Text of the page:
For many years, Yellow, Roadway and Consolidated Freightways represented the big three in North American LTL shipping. Then the national LTL scene changed dramatically with the closure of CF and the a...
For many years, Yellow, Roadway and Consolidated Freightways represented the big three in North American LTL shipping. Then the national LTL scene changed dramatically with the closure of CF and the acquisition of Roadway by Yellow. At the time it looked like we were going from the big three to the very big one. A number of articles were published indicating that with the move to lean manufacturing and lean inventories coupled with JIT deliveries, the best days of the national LTL carriers were behind them. Shippers were looking for regional LTL carriers with overnight and second day service that could support this JIT environment. Well, this only tells part the story.
The major LTL players are recognizing that both the next day and second day markets and the long haul markets are important. FedEx purchased American Freightways and Viking Freight System, regional LTL specialists, and more recently Watkins Motor Lines, a longhaul LTL carrier to become a force on the national LTL scene. Not to be outdone, UPS purchased Overnite Transportation and rebranded it UPS Freight.
While these developments have been unfolding, a number of large or “super-regional” LTL carriers have expanded their operations to become national LTL players (i. e. Old Dominion, Estes Express and R & L Carriers). Added to this list are the tier 2 national LTL carriers (i. e. Con-way, ABF) that existed in the past. So in fact there are the so-called “new big 3” and the tier 2 national LTL “wannabes” who are seeking a share of the national LTL freight market.
However, the nationals are also pursuing a strategy to capture their share of the next day and two days markets. As examples, YRC purchased USF Freightways and ABF Freight System implemented its Regional Performance Model aimed at securing next day and two day freight.
The strategies designed to gain LTL market share vary by carrier. FedEx Freight is keeping its shorthaul and longhaul markets separate. UPS is trying to run a single integrated operation. Con-way Freight’s operation combines LTL and truckload, shorthaul and longhaul freight. Con-way picks up LTL shipments and consolidates them into truckload shipments to move across the country. The company has taken an organic growth rather than acquisition path to capture market share in the shorthaul and longhaul LTL markets as compared to FedEx and UPS.
In an effort to differentiate themselves from one another, service guarantees have become an important element of the companies’ marketing and pricing strategies. YRC, which according to one report, controls 30% of this market, uses its Exact Express division to provide a 100% customer satisfaction and differentiate itself from the other LTL players. Toronto-based Vitran, which apparently generates over 50% of its revenues from its regional US LTL businesses, has successfully marketed its unconditional money-back guarantee to grow its business. Con-way uses a system similar to YRC by which it places a “G” on its freight bills and automatically increases the rate by 20%. This sets in motion a set of procedures (preferred schedules, computer tracking, and dedicated customer service personnel) to ensure the promised level of service is provided. For Con-way, customers automatically receive their money back if there is a service failure. FedEx’s no-fee money-back guarantee applies to its shorthaul freight but not to its newly branded FedEx National LTL.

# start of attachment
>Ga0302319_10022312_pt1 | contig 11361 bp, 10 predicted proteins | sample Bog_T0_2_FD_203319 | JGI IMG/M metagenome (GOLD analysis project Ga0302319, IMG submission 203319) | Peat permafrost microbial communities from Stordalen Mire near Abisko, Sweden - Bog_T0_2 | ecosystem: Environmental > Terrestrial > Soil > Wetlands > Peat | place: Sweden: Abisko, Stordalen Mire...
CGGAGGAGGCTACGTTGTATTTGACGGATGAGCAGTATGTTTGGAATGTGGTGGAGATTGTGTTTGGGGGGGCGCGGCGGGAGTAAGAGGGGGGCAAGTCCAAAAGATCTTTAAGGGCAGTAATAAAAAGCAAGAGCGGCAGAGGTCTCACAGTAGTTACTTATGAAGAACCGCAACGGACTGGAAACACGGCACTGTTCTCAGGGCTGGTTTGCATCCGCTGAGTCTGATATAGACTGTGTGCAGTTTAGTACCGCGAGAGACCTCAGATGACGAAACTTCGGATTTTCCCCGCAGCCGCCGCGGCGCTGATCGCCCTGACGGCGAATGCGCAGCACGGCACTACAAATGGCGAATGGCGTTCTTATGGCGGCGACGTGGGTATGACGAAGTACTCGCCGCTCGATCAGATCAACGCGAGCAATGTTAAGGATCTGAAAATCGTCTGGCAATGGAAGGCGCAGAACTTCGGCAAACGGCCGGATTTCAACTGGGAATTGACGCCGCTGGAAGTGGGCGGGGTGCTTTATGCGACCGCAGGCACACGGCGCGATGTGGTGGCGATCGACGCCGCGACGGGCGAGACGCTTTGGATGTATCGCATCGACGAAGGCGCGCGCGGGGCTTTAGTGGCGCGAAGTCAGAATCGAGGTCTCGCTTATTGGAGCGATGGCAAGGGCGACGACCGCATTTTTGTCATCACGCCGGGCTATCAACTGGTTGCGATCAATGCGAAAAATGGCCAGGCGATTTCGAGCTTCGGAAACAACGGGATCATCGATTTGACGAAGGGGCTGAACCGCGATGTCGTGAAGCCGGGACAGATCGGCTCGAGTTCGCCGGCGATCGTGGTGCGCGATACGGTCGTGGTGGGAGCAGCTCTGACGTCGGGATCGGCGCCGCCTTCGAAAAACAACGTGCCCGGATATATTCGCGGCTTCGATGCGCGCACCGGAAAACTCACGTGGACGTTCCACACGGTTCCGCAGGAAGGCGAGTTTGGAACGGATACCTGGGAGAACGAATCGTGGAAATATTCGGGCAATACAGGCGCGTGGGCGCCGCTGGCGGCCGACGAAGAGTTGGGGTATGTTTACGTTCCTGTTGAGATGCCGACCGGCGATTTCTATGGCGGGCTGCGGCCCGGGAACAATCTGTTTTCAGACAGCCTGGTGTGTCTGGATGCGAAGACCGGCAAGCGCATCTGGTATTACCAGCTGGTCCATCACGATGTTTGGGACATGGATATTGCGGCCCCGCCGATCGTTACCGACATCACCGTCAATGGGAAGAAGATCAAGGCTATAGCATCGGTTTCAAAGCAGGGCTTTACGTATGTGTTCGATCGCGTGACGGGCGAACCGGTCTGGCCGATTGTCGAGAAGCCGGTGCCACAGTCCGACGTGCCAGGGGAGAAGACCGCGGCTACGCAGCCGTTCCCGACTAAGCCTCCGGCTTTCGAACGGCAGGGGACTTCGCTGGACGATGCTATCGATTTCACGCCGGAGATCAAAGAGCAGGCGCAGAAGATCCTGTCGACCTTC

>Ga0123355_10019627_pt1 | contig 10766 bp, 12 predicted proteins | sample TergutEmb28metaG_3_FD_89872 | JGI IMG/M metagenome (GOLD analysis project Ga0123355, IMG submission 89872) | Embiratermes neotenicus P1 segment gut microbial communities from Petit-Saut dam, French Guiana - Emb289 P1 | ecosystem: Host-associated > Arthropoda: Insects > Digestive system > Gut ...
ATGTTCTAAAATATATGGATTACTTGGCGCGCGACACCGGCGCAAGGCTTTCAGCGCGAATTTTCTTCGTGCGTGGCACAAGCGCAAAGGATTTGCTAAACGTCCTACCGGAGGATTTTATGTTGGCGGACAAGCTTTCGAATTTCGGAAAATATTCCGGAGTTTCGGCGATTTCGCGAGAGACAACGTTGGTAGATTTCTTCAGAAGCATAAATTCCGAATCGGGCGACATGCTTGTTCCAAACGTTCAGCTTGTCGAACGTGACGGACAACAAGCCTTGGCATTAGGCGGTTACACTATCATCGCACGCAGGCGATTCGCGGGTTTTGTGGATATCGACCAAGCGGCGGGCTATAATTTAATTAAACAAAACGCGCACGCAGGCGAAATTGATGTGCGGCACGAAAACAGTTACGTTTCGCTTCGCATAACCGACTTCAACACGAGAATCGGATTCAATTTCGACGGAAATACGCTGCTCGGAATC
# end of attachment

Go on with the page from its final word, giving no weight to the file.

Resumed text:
While these events are unfolding, the major players are also developing and implementing their “China strategies.” YRC, Conway and ODFL have all announced plans to either purchase or partner with China-based carriers/logistics companies and/or ocean carriers to provide end to end solutions for their customers. Similarly, the top LTL (and truckload) carriers have major logistics operations. YRC (which recently re-branded their Meridian IQ division as YRC Logistics), FedEx and UPS, all have world class logistics operations. Of course FedEx and UPS already have two of the largest small parcel business units in the world as well.
The takeaway from all of these acquisitions and growth strategies is that the major LTL transportation providers are seeking to become full service providers. They are seeking to fill gaps in their transportation service portfolios to meet the ever-expanding needs of their customers. The new world order in transportation will consist of those organizations that have the insight and creativity to anticipate the evolution of customer requirements and the expertise, discipline and financial resources to implement these solutions in a profitable manner.
Dan Goodwill president, Dan Goodwill & Associates Inc. has over 20 years of experience in the logistics and transportation industries in both Canada and the United States. He has held executive level positions in the industry including president of Yellow Transportation’s Canada division, president of Clarke Logistics, general manager of the Railfast division of TNT and vice-president, sales & marketing, TNT Overland Express. Goodwill is currently a consultant helping companies improve their transportation processes. He can be reached at firstname.lastname@example.org
Acquisitions, organic growth, service guarantees, logistics services and China strategies are setting leading edge LTL carriers apart